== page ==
The acceleration impelled by COVID has not been limited to the use of digital tools. It has also induced a significant “deepening” of the ways in which governments, businesses, and individuals consider digital transformation. There are many debates about artificial intelligence (AI) and its potential impact on jobs. Similarly, recent controversies around 5G have shown how geo-politics, technology, and environmental concerns can mix in unprecedented ways. The result is that digital transformation is now seen as a critical concern by all types of stakeholders: governments (central and local), corporations (large and small), and individual citizens.

What is digital transformation?

The main reason why digital transformation differs markedly from digital initiatives and digital strategies (some would say from digitization and digitalization), is that it implies a radical change (a metamorphosis) in the nature of an existing entity, rather than differences in its modus operandi alone. Most analysts and practitioners have now adopted the typology articulated by McKinsey, according to which there are four types (or levels) of digital transformation: business process, business model, domain, and cultural/organizational.

This is rather easy to understand for a company, but does it have any meaning for a country? And should it?

Can the “core” of a national economy be digitally transformed? And if so, how?

There are at least four levels (comparable to the four levels of McKinsey’s typology) that need to be considered to apply the notion of “digital transformation” to a country. They include: (1) the “regalian” functions of a sovereign state (e.g. fiscal matters, laws and regulations, national security), (2) the day-to-day organization and delivery of public services (health, education, justice, and most government services), (3) the proper functioning of the economy and society according to some set of accepted rules (typically a constitution), a particular economic system, as well as a set of cultural and confessional values, and (4) the overall efficiency and performance of the national economy as a whole, as it competes on the international scene.

At each of those four levels, digital transformation is clearly happening at an increasingly faster pace. Beyond the obvious examples of public services “moving to the cloud” and increasingly being delivered online lies a deeper reality in which crypto-money may challenge the monopolies of national currencies, cyber-attacks are becoming part of international conflicts, where digital competition may displace entire sectors away from the geographies where they had traditionally been hosted, where high-level talent will become globally mobile (but create value at digital hubs and along digital highways), and where value chains may migrate to new horizons and new models on a continuing basis.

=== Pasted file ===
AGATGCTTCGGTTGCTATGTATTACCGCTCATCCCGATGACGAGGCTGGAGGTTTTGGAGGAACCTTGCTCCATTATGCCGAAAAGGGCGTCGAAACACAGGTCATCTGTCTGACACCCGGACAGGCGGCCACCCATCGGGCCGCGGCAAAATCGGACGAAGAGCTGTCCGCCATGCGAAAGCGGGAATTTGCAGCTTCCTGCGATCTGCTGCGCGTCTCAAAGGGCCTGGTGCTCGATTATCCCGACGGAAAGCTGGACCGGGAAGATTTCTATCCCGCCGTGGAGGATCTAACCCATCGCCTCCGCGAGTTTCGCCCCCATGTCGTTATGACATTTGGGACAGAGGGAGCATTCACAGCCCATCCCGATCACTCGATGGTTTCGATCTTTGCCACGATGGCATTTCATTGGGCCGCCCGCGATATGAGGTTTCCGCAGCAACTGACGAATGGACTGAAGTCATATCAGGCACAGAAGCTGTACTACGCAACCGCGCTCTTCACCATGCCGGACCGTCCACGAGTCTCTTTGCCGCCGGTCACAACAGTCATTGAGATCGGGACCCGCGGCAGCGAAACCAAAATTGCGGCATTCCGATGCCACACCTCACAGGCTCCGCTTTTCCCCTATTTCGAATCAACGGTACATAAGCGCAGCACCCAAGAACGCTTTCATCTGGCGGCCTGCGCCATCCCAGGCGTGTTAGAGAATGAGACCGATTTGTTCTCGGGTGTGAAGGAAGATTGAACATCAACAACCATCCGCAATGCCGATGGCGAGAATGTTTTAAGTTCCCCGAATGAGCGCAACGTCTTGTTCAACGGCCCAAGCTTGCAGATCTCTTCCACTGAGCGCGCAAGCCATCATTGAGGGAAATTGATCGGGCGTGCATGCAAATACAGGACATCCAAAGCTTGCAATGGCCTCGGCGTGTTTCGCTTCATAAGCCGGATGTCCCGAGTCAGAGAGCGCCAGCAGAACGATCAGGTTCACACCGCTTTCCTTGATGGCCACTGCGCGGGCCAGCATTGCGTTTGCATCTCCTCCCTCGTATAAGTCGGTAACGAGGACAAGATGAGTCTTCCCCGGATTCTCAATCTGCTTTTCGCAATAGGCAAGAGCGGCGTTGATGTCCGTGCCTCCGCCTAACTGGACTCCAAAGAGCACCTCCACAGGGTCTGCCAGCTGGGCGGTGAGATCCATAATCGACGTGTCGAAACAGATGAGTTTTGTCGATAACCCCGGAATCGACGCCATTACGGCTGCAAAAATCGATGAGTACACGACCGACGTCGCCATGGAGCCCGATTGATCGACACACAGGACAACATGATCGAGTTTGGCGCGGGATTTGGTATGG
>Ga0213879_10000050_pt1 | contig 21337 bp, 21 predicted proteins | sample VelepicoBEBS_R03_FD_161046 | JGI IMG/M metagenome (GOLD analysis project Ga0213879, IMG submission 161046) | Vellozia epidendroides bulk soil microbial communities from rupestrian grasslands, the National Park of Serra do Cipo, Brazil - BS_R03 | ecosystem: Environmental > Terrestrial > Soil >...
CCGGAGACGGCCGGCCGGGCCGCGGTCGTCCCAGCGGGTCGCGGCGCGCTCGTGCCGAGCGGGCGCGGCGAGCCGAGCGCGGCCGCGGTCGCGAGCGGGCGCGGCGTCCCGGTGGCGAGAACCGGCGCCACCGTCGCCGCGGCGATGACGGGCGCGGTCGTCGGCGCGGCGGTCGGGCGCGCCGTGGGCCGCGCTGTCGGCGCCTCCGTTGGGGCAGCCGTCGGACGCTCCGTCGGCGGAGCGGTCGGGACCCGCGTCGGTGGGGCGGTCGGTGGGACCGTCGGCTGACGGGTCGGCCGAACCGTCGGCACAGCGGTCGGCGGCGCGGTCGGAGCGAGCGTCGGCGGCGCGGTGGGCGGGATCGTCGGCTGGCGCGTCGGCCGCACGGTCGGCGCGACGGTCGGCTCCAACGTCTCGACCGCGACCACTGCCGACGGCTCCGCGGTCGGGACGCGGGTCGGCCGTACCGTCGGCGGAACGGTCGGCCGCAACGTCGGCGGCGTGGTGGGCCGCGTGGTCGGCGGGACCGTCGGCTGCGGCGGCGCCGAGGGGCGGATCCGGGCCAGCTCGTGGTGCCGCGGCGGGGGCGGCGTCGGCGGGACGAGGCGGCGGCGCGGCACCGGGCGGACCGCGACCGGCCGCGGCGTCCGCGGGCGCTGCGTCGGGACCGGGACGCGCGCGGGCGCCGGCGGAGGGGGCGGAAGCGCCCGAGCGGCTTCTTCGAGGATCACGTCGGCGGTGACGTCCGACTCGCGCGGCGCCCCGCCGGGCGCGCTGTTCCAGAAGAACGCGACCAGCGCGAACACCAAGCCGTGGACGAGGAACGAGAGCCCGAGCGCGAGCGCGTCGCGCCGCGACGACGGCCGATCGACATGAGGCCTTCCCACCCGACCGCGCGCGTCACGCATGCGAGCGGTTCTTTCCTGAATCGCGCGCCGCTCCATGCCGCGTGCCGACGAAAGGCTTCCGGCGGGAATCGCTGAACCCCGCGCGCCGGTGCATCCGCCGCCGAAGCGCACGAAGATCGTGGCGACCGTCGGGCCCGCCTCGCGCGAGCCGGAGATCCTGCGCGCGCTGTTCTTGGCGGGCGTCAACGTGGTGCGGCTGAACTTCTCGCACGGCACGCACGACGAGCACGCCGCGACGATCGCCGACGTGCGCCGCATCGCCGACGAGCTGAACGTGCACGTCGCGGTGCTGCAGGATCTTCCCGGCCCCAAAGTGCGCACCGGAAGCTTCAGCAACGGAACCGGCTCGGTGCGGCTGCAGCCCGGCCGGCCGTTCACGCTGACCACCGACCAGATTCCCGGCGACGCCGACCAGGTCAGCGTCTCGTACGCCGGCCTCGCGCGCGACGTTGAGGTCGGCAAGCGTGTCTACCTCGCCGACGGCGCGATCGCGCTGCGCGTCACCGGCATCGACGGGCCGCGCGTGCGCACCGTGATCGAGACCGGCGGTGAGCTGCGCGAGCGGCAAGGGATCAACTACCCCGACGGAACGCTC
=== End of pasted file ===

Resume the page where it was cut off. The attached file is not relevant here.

NRI data show that digital transformation is happening at all levels: internationally, nationally, and locally. Smart cities, in particular, may be seen as a harbinger of the kind of digital transformations to come when “smart nations” start burgeoning. From this year’s analysis, a number of key messages (see below) emerge, showing that, whether we have a definition of it or not, digital transformation has already started, and is changing the world.

But is it changing the world for the better? As is often the case with innovation and technology, the answer is a “yes, but”: In the face of longstanding and new challenges (climate change, growing inequalities, health), digital transformation can be a formidable tool to allow countries, cities, corporations, and individuals to build a better future. However, if unchecked and left to the spontaneous forces of the market, it may lead to the opposite outcome. Re-balancing technological and human aspects of digital transformation is hence a tall agenda for all of us.

Three important questions on digital transformation

As the pace of digital transformation intensifies, we need to ask three important questions.

How is digital transformation impacting global inequality?

In 2019, about two-thirds of the global population own a mobile phone, and a little more than 55 percent of the global population is connected to the Internet. While these penetration rates are significant, especially when compared to five or 10 years ago, the rate of growth in penetration has slowed. With prevalent technologies and at current rates of increases in penetration, it may take us another 50 years or more to get the whole world connected to the Internet. As we usher in an accelerated phase of digital transformation, is this technology divide in effect accentuating global inequality? The technology divide is not just across high-income and low-income countries, but also across richer (typically cities) and poorer (usually rural) parts within the same country. Divides also exist regarding the quality of technology being accessed—such as the bandwidth of broadband connectivity. There are fears that high-income economies with more skills and greater access to resources may be able to leverage better technology to create more economic value at a faster rate than low-income nations who have access to some technology (but not the best), have limited skills, and access to fewer resources. This will in turn increase the wealth gap and make the world a more unequal place. While the recent trends regarding inequality are mixed—increasing in some places (typically advanced industrial nations) and decreasing in others—the question of whether increased digital transformation will increase inequality over time remains an important question in the minds of many.

Is digital transformation leading to better lives?